Any help much appreciated! It seems when I cast heavier pieces I seem to get lots of tiny bubbles on and under the surface of the metal which are super fiddly and annoying to get rid of through a series of burnishing and sanding. Any tips of how I can prevent getting this kind of porosity in future castings?
I use a Kaya Cast vacuum setup with an electromelt furnace, casting metal at 970 centigrade, flask at 600 centigrade
FYI also My workshop is not warm.
Any advice much appreciated thank you! I’ve attached some images below
Make sure you search and read the previous threads on this subject as this is a common issue (I have struggled myself!!!)
I’m in an ice storm so I can’t focus enough to be particularly helpful myself until this passes.
The challenge with answering your question is that the porosity could have many causes or even multiple causes at the same time.
First, thicker castings are prone to surface porosity. It can just be part of the process. I know a jeweler who assumes that whenever he casts a thicker 18kt gold ring that he needs to plan on spending a bit of extra time on finishing. He accepts porosity as an issue and works with it.
Some of the potential causes, could be dirty waxes, casting scrap metal with solder, investment not mixed properly (most investment suppliers say that thicker casting require thicker investment), not using debubblizer on waxes before investing, burning out too quickly or too hot, casting when the flask hasn’t been cooled to proper temperature, overheating or underrating the metal, quenching too quickly after casting.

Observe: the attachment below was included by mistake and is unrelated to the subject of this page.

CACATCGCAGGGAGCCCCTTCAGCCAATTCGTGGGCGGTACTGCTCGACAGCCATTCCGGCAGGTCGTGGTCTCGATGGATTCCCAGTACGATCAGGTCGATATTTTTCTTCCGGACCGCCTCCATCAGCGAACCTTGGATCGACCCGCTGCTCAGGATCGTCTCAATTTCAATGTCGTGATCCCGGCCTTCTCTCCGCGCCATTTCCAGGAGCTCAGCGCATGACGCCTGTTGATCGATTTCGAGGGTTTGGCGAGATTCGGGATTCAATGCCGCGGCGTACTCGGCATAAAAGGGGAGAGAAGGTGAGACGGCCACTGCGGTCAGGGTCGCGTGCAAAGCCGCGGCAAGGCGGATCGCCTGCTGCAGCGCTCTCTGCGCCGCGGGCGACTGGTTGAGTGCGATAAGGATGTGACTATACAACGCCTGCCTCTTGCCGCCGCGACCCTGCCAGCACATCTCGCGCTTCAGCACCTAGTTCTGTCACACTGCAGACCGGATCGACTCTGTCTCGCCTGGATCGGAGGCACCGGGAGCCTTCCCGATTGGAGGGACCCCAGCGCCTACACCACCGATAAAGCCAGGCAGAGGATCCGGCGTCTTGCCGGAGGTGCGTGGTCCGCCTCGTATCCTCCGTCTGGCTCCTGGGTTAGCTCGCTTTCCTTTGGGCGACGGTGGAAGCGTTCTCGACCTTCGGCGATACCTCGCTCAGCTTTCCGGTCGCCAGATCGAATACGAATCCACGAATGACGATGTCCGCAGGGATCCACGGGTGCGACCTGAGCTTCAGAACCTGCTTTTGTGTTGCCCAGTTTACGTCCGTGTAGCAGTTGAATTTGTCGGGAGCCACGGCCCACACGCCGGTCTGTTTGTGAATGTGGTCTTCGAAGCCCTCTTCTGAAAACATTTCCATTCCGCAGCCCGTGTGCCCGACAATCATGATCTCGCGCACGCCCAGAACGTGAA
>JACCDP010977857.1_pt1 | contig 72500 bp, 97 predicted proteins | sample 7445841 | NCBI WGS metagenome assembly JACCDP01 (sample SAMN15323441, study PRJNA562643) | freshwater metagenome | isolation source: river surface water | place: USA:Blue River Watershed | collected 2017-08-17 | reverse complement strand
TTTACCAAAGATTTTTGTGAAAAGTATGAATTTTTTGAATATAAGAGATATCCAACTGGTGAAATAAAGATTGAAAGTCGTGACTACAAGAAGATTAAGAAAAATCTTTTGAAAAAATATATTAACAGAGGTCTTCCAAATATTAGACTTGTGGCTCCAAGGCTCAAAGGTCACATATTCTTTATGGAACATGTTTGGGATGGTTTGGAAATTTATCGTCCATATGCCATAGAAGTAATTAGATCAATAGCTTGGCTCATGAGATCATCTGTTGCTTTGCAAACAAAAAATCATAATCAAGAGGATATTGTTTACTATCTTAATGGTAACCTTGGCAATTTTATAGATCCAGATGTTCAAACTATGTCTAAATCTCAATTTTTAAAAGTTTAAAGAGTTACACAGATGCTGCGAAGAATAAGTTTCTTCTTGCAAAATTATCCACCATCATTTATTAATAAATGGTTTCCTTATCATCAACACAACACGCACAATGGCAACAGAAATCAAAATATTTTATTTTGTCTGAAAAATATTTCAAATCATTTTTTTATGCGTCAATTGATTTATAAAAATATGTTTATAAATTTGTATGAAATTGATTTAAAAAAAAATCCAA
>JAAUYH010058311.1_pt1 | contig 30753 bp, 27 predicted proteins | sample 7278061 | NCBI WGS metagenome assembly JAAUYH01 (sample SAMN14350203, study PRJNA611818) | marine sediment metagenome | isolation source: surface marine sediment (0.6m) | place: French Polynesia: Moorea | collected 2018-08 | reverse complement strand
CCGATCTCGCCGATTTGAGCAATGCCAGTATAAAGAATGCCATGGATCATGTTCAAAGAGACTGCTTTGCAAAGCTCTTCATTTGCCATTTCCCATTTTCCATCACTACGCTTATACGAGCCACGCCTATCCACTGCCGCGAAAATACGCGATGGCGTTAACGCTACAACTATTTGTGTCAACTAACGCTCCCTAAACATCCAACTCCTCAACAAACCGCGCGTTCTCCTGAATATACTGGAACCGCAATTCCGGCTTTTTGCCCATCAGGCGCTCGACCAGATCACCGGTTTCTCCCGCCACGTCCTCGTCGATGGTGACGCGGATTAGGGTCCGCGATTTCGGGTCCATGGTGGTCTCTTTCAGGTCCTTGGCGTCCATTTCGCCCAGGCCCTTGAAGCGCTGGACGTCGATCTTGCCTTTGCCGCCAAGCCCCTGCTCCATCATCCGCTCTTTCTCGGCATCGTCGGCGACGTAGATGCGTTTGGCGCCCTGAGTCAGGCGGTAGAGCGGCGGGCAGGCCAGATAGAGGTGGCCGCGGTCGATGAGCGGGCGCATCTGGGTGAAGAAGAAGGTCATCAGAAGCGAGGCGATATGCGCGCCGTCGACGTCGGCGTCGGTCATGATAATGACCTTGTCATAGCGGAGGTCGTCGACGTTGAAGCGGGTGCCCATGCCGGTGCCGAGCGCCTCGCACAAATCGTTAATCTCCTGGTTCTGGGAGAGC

My advice is what a lot of folks here say to do. Try methodically changing things in your casting process and just cast one object at a time.
Here is my most common burnout sequence (you can change them to C) I change this as needed, but it’s my baseline. It’s based on what the folks at Kerr recommended to me many years ago. It’s very close to what Ransom and Randolph recommends. Kerr quit supplying the jewelry industry and now I use Ransom and Randolph UltraVest
1-2 hours 300 F
1-2 hours 700 F
1-2 hours 1300 F
Cool down at least 1 hour to 900F
I don’t know what kind of investment that you’re using, but here’s mixing/burnout instructions of Ransom and Randolph UltraVest. There’s a pile of info here to experiment and play with.
Best of luck!!
Not familiar with your casting machine.
First thing I’d try is fewer patterns, thicker spruces, and enough metal to produce a large button (the metal left in the sprue “well” after casting.)
A little longer time elapse after casting may help.